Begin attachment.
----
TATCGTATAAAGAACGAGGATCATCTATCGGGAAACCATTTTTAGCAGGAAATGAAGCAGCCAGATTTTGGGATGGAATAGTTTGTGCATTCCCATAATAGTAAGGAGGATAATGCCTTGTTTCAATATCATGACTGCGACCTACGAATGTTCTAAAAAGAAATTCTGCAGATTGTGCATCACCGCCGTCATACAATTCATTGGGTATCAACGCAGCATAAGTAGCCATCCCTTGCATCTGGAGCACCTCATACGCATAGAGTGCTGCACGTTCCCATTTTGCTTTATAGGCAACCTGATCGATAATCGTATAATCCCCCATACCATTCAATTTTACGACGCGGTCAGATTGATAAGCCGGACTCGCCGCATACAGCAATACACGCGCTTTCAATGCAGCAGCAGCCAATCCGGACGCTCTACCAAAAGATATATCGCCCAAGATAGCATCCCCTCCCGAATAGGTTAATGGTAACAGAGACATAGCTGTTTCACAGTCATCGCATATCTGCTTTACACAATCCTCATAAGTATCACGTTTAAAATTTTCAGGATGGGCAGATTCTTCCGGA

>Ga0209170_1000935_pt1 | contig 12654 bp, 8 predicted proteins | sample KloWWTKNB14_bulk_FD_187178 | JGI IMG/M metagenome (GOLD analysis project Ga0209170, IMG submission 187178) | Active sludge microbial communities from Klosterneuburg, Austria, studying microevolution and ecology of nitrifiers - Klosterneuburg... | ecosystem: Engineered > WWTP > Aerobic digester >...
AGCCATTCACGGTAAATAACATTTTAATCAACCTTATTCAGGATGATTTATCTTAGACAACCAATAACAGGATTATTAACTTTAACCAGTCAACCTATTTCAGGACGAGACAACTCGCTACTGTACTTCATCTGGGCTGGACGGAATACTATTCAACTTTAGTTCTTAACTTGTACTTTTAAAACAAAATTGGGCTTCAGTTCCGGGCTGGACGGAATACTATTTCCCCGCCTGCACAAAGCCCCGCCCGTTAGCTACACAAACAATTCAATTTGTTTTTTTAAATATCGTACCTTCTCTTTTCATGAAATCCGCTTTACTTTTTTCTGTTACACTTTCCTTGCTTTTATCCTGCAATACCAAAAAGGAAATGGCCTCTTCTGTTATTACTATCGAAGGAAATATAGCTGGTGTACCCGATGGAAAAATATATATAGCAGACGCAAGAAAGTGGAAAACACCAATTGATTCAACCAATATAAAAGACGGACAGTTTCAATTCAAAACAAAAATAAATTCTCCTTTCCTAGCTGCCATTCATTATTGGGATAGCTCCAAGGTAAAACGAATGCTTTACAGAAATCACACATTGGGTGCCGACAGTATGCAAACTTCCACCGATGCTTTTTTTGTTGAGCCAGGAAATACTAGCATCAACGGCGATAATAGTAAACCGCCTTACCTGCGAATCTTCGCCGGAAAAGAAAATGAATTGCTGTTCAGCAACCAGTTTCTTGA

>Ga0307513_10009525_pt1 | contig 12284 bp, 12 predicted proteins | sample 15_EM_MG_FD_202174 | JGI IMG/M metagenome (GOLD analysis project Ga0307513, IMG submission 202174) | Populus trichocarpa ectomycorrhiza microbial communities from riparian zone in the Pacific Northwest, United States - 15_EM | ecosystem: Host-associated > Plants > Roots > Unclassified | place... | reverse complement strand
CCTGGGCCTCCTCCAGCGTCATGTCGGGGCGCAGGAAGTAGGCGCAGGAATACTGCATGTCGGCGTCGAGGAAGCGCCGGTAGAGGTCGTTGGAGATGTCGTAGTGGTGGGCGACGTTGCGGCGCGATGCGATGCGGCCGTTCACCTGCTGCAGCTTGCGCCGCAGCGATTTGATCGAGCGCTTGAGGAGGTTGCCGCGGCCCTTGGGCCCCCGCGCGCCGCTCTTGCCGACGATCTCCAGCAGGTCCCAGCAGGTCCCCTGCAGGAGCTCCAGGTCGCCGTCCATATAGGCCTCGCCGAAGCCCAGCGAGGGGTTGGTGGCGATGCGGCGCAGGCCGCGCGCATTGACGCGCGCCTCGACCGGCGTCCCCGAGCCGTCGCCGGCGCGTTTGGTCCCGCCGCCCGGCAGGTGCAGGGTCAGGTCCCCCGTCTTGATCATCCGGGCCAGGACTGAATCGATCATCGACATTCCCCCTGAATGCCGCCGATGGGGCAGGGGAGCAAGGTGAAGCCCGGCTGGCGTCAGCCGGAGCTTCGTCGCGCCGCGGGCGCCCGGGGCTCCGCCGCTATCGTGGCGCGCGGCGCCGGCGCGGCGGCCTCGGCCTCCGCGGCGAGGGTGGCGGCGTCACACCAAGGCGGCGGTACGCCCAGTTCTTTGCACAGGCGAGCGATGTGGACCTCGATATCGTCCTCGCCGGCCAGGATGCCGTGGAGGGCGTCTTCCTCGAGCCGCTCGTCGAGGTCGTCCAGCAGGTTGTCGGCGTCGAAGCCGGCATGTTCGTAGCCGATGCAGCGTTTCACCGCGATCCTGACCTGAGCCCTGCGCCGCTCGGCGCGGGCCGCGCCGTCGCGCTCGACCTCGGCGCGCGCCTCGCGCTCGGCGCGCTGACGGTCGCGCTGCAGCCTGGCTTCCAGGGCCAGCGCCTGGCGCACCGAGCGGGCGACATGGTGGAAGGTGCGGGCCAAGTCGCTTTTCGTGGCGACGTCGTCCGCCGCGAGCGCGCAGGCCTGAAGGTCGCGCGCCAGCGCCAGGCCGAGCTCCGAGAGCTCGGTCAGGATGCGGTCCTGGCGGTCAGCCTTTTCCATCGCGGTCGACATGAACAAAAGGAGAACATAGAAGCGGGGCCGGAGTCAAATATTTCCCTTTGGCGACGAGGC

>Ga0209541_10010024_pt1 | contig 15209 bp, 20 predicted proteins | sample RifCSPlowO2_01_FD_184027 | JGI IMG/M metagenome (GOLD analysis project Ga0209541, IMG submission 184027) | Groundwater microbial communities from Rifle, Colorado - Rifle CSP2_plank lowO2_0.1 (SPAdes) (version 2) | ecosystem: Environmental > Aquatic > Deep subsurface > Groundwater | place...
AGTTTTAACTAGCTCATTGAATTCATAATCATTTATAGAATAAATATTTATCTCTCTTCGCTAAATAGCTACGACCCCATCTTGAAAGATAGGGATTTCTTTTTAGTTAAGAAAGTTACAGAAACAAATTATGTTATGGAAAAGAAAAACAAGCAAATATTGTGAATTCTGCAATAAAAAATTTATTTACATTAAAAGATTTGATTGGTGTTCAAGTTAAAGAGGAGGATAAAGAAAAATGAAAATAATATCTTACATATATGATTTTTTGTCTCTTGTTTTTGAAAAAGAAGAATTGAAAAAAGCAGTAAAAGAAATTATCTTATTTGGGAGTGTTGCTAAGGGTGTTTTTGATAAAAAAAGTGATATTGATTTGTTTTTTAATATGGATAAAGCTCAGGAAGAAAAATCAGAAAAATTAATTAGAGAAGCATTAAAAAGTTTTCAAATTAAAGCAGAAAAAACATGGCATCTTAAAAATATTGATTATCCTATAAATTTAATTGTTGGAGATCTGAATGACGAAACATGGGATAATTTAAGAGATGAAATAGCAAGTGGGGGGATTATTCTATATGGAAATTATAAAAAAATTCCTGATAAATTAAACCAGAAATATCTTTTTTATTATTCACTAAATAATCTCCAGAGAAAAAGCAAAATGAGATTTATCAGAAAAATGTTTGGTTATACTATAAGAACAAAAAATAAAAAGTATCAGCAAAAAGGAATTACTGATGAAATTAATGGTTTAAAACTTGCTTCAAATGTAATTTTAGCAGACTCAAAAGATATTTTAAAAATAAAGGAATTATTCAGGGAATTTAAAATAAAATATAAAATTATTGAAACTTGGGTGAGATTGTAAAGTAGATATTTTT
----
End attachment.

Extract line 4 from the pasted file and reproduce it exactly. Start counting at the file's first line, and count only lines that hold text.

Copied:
>Ga0307513_10009525_pt1 | contig 12284 bp, 12 predicted proteins | sample 15_EM_MG_FD_202174 | JGI IMG/M metagenome (GOLD analysis project Ga0307513, IMG submission 202174) | Populus trichocarpa ectomycorrhiza microbial communities from riparian zone in the Pacific Northwest, United States - 15_EM | ecosystem: Host-associated > Plants > Roots > Unclassified | place... | reverse complement strand